What exactly is wrong with Scotland’s educational system? Most commentators agree that it is facing serious challenges, whether in terms of the attainment gap between children from advantaged and disadvantaged backgrounds, problems of teacher recruitment and retention, or falling standards as judged by international comparisons.
The Scottish Government has introduced a series of initiatives designed to tackle the problems. So far, however, official responses have failed to acknowledge some of the underlying reasons why the system is struggling. If we are to make real progress we need to be frank about these, however uncomfortable they may be.
Failure to learn from the past
Curriculum for Excellence (CfE) was introduced without learning from the experience of previous reforms, notably Standard Grade, 5-14 and Higher Still. These had highlighted the importance of certain key principles: a strong theoretical rationale; a realistic time-scale; the need to win the hearts and minds of teachers; a convincing assessment system. Much of the effort expended in the launch and development of CfE was poorly grounded, exhibiting what has been called ‘the parochialism of the present’ – that is, an arrogant sense that the past has little to teach us.
There already existed an impressive body of writing on curriculum development which could have informed the process, not least the output of the late Lawrence Stenhouse, a former head of education at Jordanhill College, who had revitalised the field in the 1970s. Stenhouse’s work and reputation extended far beyond Scotland but the architects of CfE seemed unaware of its importance. They blundered on, making things up on the hoof and confusing activity with progress.
Public relations are no substitute for hard thinking and careful planning. Too many ministers have mistaken spectacle for substance.
Poor political leadership
Politicians often talk about the importance of leadership in education, placing prime responsibility for improvement on head teachers. Their own leadership, however, has often been poor. Since devolution, there have been no fewer than nine Education Ministers/Cabinet Secretaries in charge, some occupying the post for a very short time before moving on to other remits.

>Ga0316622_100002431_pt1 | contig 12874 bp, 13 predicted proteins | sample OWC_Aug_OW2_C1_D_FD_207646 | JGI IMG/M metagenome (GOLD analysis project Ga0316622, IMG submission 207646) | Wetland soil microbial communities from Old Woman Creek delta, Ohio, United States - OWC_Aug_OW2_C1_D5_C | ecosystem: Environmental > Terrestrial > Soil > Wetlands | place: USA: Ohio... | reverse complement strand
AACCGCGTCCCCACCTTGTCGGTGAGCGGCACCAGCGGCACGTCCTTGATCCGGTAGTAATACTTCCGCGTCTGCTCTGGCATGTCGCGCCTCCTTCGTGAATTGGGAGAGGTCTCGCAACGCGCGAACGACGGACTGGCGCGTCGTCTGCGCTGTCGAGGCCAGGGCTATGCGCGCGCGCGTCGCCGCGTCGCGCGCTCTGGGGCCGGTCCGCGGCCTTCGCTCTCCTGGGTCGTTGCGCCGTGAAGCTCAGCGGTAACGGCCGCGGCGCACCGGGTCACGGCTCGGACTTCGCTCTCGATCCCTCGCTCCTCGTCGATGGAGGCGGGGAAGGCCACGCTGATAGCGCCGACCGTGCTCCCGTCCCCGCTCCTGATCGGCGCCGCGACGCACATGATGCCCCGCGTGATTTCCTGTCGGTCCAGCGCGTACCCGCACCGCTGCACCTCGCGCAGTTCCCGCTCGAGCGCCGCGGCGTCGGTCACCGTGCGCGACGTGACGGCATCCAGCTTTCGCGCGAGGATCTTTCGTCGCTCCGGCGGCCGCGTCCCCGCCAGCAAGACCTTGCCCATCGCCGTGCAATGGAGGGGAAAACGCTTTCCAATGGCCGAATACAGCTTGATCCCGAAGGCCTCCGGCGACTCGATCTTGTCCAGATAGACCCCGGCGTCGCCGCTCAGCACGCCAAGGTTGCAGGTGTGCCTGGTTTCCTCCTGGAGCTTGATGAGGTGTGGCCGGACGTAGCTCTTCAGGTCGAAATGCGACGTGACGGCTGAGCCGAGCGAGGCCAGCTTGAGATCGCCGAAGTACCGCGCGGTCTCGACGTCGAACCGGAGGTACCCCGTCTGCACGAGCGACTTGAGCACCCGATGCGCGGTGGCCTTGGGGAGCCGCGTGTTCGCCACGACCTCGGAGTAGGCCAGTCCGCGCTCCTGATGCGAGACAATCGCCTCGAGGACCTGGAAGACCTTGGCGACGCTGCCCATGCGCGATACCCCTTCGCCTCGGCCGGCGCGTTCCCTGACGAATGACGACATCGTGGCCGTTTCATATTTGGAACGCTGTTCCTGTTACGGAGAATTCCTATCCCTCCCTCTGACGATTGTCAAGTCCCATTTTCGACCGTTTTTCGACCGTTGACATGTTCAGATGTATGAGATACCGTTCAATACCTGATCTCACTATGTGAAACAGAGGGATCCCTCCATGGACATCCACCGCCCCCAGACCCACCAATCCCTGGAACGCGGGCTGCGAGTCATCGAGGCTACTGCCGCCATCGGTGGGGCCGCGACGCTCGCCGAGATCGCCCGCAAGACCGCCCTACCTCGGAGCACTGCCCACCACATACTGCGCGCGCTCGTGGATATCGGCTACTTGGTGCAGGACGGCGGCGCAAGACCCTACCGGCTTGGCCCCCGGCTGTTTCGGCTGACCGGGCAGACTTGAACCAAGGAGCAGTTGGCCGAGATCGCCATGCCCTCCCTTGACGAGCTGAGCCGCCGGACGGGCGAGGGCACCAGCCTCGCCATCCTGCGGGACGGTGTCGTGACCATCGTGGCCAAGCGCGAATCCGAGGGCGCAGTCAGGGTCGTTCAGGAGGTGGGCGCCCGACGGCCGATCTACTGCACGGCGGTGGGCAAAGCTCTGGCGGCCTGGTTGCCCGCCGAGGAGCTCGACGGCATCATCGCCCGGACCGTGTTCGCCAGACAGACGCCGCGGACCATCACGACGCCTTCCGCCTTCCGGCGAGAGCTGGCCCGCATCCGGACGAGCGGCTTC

Effecting real change cannot be achieved through a few high-profile initiatives, some extra cash and launch events with smiling children. Public relations are no substitute for hard thinking and careful planning. Too many ministers have mistaken spectacle for substance.
A complacent and self-regarding policy community
The direction of Scottish education depends not only on government policies but also on the cooperation of the wider policy community. This consists principally of senior staff in major national institutions (Education Scotland, the Scottish Qualifications Authority and the General Teaching Council for Scotland). In addition, important committees generally contain representatives of bodies such as School Leaders Scotland and the Association of Directors of Education.
An ‘insider culture’ develops in which members assure each other they are doing a good job. It is all very cosy and encourages unquestioning conformity. ‘Outsider’ critics are marginalised or ignored. John Swinney missed an opportunity to disrupt this system when he announced the membership of the new Scottish Education Council in November. The list is drawn from the usual sources. What is needed are a few ‘wild cards’, people prepared to ask tough questions and challenge orthodoxies. The fear is that the council will simply recycle pedestrian ideas, with members defending their existing territory.
Any system that claims it wants policies to be ‘evidence informed’ has to have a transparent approach to collecting and analysing information.
Lack of up-to-date independent data
In its 2015 review of Scottish education, the Organisation for Economic Cooperation and Development said that it could not undertake a full evaluation of CfE because important information was simply not available. This raised the suspicion that the Scottish Government may have been trying to conceal damaging evidence. Professor Lindsay Paterson of Edinburgh University has described Scottish education as a ‘data desert’, and has pointed to the withdrawal of the country from some international surveys.